Thursday, April 25

Sam Bankman-Fried should be sentenced to 40 to 50 years in prison, prosecutors say

Federal prosecutors said Friday that Sam Bankman-Fried, the cryptocurrency mogul convicted of masterminding a multibillion-dollar fraud, should be sentenced to 40 to 50 years in prison.

Prosecutors made the recommendation in a filing in U.S. District Court in Manhattan. Mr. Bankman-Fried’s sentencing hearing is scheduled for March 28, when Judge Lewis A. Kaplan will decide his fate. He faces a maximum sentence of 110 years.

“Justice demands that he receive a prison sentence commensurate with the extraordinary dimensions of his crimes,” prosecutors said in a 116-page memo to the judge.

The Federal Probation Department separately recommended a sentence of 100 years for Mr. Bankman-Fried, 32, effectively a life sentence. But prosecutors said in the filing that sending him to prison for the rest of his life was not justified, despite the seriousness of his crime, because of his relative youth.

In a filing last month, Mr. Bankman-Fried’s lawyers argued that he should be sentenced to no more than six and a half years.

A spokesman for Mr. Bankman-Fried said Friday that a lawyer representing him would file a response to the government early next week.

Just 18 months ago, Mr. Bankman-Fried was a high-flying crypto mogul, presiding over the FTX cryptocurrency exchange, a $40 billion business empire. But then FTX collapsed virtually overnight, putting it in the crosshairs of law enforcement.

In November, a federal jury in Manhattan convicted Mr. Bankman-Fried of stealing $8 billion from FTX customers to finance political contributions, investments in other companies and lavish real estate purchases.

The implosion of FTX and the subsequent arrest and conviction of Mr. Bankman-Fried was seen as a historic nadir for the lightly regulated crypto world.

“The crypto industry may be new,” Damian Williams, U.S. Attorney for the Southern District of New York, said after the verdict, “but this type of fraud, this type of corruption is as old as time.” .

Since then, the crypto industry appears to have put Mr. Bankman-Fried’s crimes in the rearview mirror. As he prepares for sentencing, the prices of most digital assets have soared, with Bitcoin hitting an all-time high this month.

Prosecutors said in Friday’s filing that a sentence of 40 to 50 years was appropriate given the scale of Mr. Bankman-Fried’s fraud and its impact on people around the world, including those who placed part of their retirement money and savings into FTX.

“The scale of Bankman-Fried’s fraud calls for severe sanctions,” prosecutors wrote. “The amount of loss – at least $10 billion – makes this one of the largest financial frauds of all time.”

If Mr. Bankman-Fried receives a light sentence, prosecutors said, there is a real risk that he will commit future fraud.

In the sentencing proposal, prosecutors included several pages of customer messages sent to Mr. Bankman-Fried on X, formerly Twitter, around the time of FTX’s collapse. In many messages, customers expressed their anger at not having access to their accounts.

Marc Mukasey, the lawyer hired by Mr. Bankman-Fried to prepare the sentencing, argued in his legal filing that the 100-year sentence recommended by the probation service would be reminiscent of the 150 years given to Bernard Madoff, who pleaded guilty in 2009. to running one of the largest Ponzi schemes in history. Any comparison between the two men is inappropriate, Mr. Mukasey said, given “the length of time and the dollars” involved in Mr. Madoff’s crimes — a fraud that lasted 20 years and generated $64 billion in losses. paper.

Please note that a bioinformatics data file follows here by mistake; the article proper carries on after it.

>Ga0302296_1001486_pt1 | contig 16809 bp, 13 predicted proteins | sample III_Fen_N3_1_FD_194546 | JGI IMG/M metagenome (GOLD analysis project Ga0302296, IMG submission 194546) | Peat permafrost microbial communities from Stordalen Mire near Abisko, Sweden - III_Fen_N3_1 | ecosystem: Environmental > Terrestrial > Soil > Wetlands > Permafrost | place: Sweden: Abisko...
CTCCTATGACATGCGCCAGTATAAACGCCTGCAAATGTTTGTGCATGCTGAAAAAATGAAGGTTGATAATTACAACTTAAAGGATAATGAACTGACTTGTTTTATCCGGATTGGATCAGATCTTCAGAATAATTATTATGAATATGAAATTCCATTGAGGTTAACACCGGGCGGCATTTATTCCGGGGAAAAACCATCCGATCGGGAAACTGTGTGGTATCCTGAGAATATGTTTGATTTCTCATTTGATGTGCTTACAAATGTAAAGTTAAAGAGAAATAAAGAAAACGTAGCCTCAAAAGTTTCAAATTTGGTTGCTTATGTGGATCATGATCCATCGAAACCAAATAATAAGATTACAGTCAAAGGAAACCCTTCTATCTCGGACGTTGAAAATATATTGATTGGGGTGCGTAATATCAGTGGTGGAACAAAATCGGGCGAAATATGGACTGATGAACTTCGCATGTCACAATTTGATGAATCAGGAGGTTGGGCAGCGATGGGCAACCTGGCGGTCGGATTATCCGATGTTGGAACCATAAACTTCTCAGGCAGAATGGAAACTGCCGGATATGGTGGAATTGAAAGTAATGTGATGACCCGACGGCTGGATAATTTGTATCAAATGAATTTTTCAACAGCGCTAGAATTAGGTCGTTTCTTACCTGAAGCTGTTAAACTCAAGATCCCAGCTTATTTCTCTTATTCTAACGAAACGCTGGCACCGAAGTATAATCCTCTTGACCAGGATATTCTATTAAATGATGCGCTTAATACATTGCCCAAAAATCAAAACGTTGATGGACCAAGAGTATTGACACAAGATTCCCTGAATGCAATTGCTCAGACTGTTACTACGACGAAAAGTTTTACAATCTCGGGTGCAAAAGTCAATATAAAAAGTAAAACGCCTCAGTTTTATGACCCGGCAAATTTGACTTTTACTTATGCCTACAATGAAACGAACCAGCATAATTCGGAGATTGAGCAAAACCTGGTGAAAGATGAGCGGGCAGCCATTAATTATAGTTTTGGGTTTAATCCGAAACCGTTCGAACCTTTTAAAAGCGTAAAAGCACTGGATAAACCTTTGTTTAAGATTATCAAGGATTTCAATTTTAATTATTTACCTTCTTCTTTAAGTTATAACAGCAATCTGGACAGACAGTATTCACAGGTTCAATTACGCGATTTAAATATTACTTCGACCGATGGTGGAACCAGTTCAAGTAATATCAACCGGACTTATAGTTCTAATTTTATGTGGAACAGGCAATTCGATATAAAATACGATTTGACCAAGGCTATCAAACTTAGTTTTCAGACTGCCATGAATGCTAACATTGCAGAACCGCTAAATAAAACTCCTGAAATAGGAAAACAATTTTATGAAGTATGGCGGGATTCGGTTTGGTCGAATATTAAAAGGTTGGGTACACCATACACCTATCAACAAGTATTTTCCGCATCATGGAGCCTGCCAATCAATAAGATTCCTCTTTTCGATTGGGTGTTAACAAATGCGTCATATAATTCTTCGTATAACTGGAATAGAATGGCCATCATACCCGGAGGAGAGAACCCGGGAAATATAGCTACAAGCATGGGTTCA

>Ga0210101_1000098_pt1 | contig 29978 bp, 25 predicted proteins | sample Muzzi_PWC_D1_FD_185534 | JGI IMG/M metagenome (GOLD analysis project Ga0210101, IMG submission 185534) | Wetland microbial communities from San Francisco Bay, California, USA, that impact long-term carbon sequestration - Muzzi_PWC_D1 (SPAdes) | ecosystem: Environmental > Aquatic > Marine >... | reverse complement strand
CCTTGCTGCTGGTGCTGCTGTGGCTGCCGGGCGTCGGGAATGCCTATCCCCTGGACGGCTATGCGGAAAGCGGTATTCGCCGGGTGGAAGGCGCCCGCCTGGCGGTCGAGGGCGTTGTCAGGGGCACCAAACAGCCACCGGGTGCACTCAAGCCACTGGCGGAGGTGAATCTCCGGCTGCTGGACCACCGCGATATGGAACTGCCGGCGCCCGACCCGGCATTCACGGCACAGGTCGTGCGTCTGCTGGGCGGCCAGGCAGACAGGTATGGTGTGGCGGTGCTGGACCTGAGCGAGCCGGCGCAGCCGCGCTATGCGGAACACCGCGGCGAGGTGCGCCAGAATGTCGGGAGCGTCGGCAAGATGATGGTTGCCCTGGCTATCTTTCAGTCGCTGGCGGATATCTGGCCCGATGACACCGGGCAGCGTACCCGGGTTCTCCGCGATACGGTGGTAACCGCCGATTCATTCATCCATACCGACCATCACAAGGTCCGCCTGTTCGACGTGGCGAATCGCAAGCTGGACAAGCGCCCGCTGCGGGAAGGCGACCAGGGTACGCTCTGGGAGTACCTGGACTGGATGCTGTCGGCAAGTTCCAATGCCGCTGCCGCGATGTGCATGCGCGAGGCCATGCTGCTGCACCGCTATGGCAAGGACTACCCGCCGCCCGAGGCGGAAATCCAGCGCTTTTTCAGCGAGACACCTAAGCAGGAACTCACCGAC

The probation service’s recommendation was “barbaric” and “grotesque”, he said.

Mr. Mukasey also pointed out that it took more than 15 years for a court-appointed trustee to return about $14 billion to Mr. Madoff’s investors. By contrast, the bankruptcy lawyers overseeing FTX’s unwinding have suggested that customers of Mr. Bankman-Fried’s bankrupt exchange would likely get all their money back in a relatively short time.

Prosecutors said in their filing that even if FTX customers got most of their money back, they would have had to wait more than two years for that to happen. Prosecutors said “this provides little comfort to victims who needed money in November 2022.”

In the filing, prosecutors asked Judge Kaplan to also order Mr. Bankman-Fried to forfeit more than $10 billion, representing losses and money stolen from his crime. Given the millions of potential victims and the complexity of calculating losses, prosecutors said any money handed over by Mr. Bankman-Fried could be distributed as part of FTX’s bankruptcy.

Judges are not required to follow federal sentencing guidelines. And in imposing a sentence, Judge Kaplan may consider various factors, including Mr. Bankman-Fried’s age, whether he is a first-time offender and whether he will be rehabilitated.

But one factor that could work against Mr. Bankman-Fried is that he chose to testify at his trial and has at times appeared evasive during cross-examination. If Judge Kaplan concludes that Mr. Bankman-Fried testified falsely, he could take that into account in deciding the sentence.

In a column published this week in the New York Law Journal, John S. Martin, a former federal judge in Manhattan, criticized “irrationally long sentences” for most fraud and white-collar crimes. He said 100-year sentences had “no impact on crime rates”.

“Let me be clear, Bankman-Fried deserves to be punished,” Mr. Martin wrote. But he added: “Our extremely long prison sentences are one of the reasons the United States has the largest prison population in the world. »